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The Man in the High Castle

A couple of folks at the Geek Cons group on Facebook are having a hard time swallowing the premises of the show, and while I understand where they're coming from (American exceptionalism rules OK) I think they're missing the boat on this one.

First of all, the source material is a PHILIP K. DICK novel. Secondly, the production team is Frank Spotnitz from The X-Files and some guy whose name I don't recall from Twin Peaks. This means you absolutely cannot trust anything said by any of the characters! One character says the Resistance is weak and thoroughly penetrated by the SS, and yet they manage to almost pull off an ambush of New York's Obergrueppenfuehrer in broad daylight. We are given hints that the conquest of America may not have happened the way the Reich's history books say it did - otherwise, why the massive hunt for the makers and distributors of what is apparently a homemade alternate-history movie? We are also given hints that there is a secret war going on between the Army's SD (Security police) and the Party's SS. There are rumors that Rommel, who apparently didn't get swept up in the July 20 conspiracy in this timeline, may step in and play Zhukov as Goebbels and Himmler squabble over Hitler's rapidly cooling corpse. (The time is about right for this parallel, in fact.)

Secondly, America passive under the occupiers' boot is an old trope, and arugably first used outside SF by Sinclair Lewis, who wrote It Can't Happen Here, about a Fascist takeover in the 1930s. This was an actual fear of many folks in that decade - retired Marine General Smedly Butler even testified before Congress about a conspiracy to remove Roosevelt and his New Dealers in favor of oligarchic capitalists. You can look it up. Dick's book isn't even unique in SF; there is Cyril Kornbluth and Fred Pohl's Not This August and more recently, Maureen McHugh's China Mountain Zhang, though in both of those stories the occupiers are Communists. The fear of a Fifth Column goes back a long way, and had a kernel of truth to it; not all the Japanese in the internment camps were innocent of collaboration with the Japanese, and quite a few members of the German-American Bund went to jail after Pearl Harbor for being a little too cozy with the Reich. Even Star Trek went there - have you all forgotten why Kirk's Depression-era girlfriend had to die? I could go even further down the rabbit hole and posit that in an America where FDR was praised for his Mussolini-like actions, and the Germans were the only ones with the atomic bomb, a lot of folks who supported Roosevelt (or Long, or Coughlin) might sign up with the winning side. You may not want to believe these things, but I submit that Dick was a lot closer to that time than we were, and better able to craft them into a novel fans found compelling enough to give the Hugo for Best Novel.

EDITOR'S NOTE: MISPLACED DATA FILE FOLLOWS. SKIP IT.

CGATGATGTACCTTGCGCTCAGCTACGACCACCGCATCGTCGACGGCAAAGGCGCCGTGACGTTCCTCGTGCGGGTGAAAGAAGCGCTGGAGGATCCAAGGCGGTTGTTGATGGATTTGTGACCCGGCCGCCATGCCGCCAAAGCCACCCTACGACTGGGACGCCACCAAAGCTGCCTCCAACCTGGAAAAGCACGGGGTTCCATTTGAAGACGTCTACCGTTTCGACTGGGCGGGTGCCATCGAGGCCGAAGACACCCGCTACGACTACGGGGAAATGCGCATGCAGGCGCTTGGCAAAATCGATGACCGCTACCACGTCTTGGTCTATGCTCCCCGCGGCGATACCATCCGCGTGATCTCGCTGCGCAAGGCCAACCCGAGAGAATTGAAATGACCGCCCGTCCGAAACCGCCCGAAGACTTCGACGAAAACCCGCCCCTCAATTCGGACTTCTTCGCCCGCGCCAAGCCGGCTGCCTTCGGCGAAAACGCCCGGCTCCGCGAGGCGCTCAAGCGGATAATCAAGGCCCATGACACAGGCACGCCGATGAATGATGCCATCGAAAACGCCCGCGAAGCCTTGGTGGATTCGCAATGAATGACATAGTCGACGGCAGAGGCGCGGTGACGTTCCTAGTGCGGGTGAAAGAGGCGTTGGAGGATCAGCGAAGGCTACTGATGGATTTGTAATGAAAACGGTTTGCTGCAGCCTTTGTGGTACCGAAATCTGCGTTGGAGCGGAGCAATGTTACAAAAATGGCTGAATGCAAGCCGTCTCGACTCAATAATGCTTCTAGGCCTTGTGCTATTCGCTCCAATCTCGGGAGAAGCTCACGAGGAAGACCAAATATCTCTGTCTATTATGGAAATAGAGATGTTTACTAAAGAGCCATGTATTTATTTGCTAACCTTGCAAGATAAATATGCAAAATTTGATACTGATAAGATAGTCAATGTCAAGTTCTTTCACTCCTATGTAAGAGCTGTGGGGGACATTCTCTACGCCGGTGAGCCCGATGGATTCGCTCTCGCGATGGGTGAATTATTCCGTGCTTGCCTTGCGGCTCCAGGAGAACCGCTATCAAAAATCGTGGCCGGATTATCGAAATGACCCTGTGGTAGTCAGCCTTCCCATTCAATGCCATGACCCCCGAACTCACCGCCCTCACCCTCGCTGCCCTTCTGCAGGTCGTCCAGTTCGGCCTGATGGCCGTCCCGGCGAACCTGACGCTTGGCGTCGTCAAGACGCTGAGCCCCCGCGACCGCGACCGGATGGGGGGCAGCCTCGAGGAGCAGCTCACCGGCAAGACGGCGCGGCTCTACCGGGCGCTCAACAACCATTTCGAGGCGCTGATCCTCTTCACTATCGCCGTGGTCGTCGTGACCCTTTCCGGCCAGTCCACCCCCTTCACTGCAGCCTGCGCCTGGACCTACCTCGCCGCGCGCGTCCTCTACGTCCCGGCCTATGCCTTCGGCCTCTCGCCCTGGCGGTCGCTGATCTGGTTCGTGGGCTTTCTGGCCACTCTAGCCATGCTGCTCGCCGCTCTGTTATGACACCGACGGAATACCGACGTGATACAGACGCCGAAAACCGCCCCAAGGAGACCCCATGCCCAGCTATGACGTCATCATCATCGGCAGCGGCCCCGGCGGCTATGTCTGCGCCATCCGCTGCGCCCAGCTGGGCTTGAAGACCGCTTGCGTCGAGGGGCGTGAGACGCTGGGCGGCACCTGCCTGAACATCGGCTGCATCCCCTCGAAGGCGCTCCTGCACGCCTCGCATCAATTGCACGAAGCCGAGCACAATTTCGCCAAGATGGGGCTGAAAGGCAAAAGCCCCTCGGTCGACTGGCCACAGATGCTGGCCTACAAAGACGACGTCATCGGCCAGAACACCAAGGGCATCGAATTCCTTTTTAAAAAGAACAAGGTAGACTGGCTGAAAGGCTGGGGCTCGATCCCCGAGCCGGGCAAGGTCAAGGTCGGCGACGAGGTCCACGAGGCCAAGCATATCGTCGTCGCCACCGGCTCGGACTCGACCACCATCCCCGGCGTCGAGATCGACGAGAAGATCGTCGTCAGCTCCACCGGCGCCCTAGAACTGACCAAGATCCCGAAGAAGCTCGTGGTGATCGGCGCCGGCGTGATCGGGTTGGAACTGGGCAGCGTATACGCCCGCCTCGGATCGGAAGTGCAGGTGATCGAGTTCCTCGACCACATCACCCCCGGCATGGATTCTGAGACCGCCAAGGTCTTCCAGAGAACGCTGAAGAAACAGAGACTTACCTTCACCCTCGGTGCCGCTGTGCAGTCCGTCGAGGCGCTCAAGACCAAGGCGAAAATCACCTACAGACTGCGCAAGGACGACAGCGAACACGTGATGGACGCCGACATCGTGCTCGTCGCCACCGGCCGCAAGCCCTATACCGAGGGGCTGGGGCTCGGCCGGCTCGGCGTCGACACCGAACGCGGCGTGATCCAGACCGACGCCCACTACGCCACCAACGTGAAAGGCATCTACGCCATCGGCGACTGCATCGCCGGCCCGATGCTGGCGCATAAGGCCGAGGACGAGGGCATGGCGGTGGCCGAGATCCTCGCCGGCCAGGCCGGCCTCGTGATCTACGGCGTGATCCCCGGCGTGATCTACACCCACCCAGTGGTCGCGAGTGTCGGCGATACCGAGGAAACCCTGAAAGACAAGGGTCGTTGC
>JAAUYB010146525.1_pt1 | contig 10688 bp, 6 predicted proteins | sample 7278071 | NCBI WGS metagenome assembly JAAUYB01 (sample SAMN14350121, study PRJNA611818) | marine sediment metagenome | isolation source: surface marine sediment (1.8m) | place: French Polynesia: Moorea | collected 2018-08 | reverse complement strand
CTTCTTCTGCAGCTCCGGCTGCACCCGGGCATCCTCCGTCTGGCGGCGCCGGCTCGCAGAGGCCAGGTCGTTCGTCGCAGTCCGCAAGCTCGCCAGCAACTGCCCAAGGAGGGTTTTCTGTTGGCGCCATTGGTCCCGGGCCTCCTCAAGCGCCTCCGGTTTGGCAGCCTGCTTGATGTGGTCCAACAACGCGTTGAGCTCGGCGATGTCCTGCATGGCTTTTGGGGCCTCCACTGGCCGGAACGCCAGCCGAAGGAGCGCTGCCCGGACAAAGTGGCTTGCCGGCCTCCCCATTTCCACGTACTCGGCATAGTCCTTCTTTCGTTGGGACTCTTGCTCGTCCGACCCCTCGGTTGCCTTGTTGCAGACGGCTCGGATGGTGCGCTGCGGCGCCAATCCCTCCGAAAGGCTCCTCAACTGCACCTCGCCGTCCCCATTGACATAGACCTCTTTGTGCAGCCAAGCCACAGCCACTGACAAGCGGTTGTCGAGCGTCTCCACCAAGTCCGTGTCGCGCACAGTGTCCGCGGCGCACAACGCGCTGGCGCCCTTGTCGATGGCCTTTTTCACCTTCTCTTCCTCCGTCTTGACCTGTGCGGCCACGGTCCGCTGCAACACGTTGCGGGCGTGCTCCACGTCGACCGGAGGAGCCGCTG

The bottom line is that these folks are making assumptions based on the statements of a whole cast of unreliable narrators, who may not actually know the truth themselves and sure aren't blurting it out in front of God and everybody in a time and place when the truth is liable to get you beaten half to death and then shot. I personally thought the first two episodes were excellent, possibly better than the book (which I haven't read in decades), and chock full of delicious, hallucinatory surrealism.

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( 2 comments — Leave a comment )
selenite
Oct. 26th, 2015 07:00 pm (UTC)
Anyone who can't handle a low-probability story premise probably can't enjoy much geek fiction.
wombat_socho
Oct. 26th, 2015 07:08 pm (UTC)
Certainly not much alternate history. My God, the Confederacy winning at Gettysburg and/or managing to outfight the Union long enough to trigger European intervention practically launched the alt-history field, and the chances of that happening were every bit as slim as the backstory of Dick's novel.
( 2 comments — Leave a comment )

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